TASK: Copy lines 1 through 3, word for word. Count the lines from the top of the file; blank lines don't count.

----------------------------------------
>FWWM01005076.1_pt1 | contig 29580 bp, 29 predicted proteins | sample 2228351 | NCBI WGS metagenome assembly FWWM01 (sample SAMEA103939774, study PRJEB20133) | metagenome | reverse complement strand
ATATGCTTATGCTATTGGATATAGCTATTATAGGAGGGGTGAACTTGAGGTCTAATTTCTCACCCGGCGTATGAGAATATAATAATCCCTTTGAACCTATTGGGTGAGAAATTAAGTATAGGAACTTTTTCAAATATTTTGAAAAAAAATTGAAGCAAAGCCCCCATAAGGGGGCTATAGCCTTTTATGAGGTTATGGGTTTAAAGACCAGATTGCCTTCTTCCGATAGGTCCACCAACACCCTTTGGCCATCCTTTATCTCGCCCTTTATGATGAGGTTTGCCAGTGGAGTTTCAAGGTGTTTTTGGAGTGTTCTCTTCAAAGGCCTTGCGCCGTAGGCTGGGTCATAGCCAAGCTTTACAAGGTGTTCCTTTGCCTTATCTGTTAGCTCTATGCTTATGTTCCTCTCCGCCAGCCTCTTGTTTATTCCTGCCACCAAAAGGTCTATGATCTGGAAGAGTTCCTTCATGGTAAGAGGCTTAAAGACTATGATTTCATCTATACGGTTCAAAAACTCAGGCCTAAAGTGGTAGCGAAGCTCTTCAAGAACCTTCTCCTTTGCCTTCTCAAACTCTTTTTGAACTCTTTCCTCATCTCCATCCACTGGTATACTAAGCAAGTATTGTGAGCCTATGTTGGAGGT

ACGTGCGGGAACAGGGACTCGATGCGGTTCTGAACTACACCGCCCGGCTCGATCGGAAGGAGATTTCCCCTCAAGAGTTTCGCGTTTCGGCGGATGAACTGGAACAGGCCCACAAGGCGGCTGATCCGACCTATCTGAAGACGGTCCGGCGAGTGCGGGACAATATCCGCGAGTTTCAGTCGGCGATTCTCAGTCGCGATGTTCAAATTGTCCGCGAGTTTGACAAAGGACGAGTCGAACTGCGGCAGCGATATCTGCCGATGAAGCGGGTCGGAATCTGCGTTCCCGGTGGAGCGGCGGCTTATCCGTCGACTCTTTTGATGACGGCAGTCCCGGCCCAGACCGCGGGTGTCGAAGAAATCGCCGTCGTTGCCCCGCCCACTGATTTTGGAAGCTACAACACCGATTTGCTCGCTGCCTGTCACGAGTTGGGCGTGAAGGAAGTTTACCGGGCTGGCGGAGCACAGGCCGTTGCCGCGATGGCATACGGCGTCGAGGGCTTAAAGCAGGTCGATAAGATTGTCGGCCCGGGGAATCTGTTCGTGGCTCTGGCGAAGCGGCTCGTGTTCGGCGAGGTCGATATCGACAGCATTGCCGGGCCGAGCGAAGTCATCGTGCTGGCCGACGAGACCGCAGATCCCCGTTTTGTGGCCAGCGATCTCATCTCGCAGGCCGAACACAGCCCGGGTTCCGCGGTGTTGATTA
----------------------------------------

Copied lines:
>FWWM01005076.1_pt1 | contig 29580 bp, 29 predicted proteins | sample 2228351 | NCBI WGS metagenome assembly FWWM01 (sample SAMEA103939774, study PRJEB20133) | metagenome | reverse complement strand
ATATGCTTATGCTATTGGATATAGCTATTATAGGAGGGGTGAACTTGAGGTCTAATTTCTCACCCGGCGTATGAGAATATAATAATCCCTTTGAACCTATTGGGTGAGAAATTAAGTATAGGAACTTTTTCAAATATTTTGAAAAAAAATTGAAGCAAAGCCCCCATAAGGGGGCTATAGCCTTTTATGAGGTTATGGGTTTAAAGACCAGATTGCCTTCTTCCGATAGGTCCACCAACACCCTTTGGCCATCCTTTATCTCGCCCTTTATGATGAGGTTTGCCAGTGGAGTTTCAAGGTGTTTTTGGAGTGTTCTCTTCAAAGGCCTTGCGCCGTAGGCTGGGTCATAGCCAAGCTTTACAAGGTGTTCCTTTGCCTTATCTGTTAGCTCTATGCTTATGTTCCTCTCCGCCAGCCTCTTGTTTATTCCTGCCACCAAAAGGTCTATGATCTGGAAGAGTTCCTTCATGGTAAGAGGCTTAAAGACTATGATTTCATCTATACGGTTCAAAAACTCAGGCCTAAAGTGGTAGCGAAGCTCTTCAAGAACCTTCTCCTTTGCCTTCTCAAACTCTTTTTGAACTCTTTCCTCATCTCCATCCACTGGTATACTAAGCAAGTATTGTGAGCCTATGTTGGAGGT

ACGTGCGGGAACAGGGACTCGATGCGGTTCTGAACTACACCGCCCGGCTCGATCGGAAGGAGATTTCCCCTCAAGAGTTTCGCGTTTCGGCGGATGAACTGGAACAGGCCCACAAGGCGGCTGATCCGACCTATCTGAAGACGGTCCGGCGAGTGCGGGACAATATCCGCGAGTTTCAGTCGGCGATTCTCAGTCGCGATGTTCAAATTGTCCGCGAGTTTGACAAAGGACGAGTCGAACTGCGGCAGCGATATCTGCCGATGAAGCGGGTCGGAATCTGCGTTCCCGGTGGAGCGGCGGCTTATCCGTCGACTCTTTTGATGACGGCAGTCCCGGCCCAGACCGCGGGTGTCGAAGAAATCGCCGTCGTTGCCCCGCCCACTGATTTTGGAAGCTACAACACCGATTTGCTCGCTGCCTGTCACGAGTTGGGCGTGAAGGAAGTTTACCGGGCTGGCGGAGCACAGGCCGTTGCCGCGATGGCATACGGCGTCGAGGGCTTAAAGCAGGTCGATAAGATTGTCGGCCCGGGGAATCTGTTCGTGGCTCTGGCGAAGCGGCTCGTGTTCGGCGAGGTCGATATCGACAGCATTGCCGGGCCGAGCGAAGTCATCGTGCTGGCCGACGAGACCGCAGATCCCCGTTTTGTGGCCAGCGATCTCATCTCGCAGGCCGAACACAGCCCGGGTTCCGCGGTGTTGATTA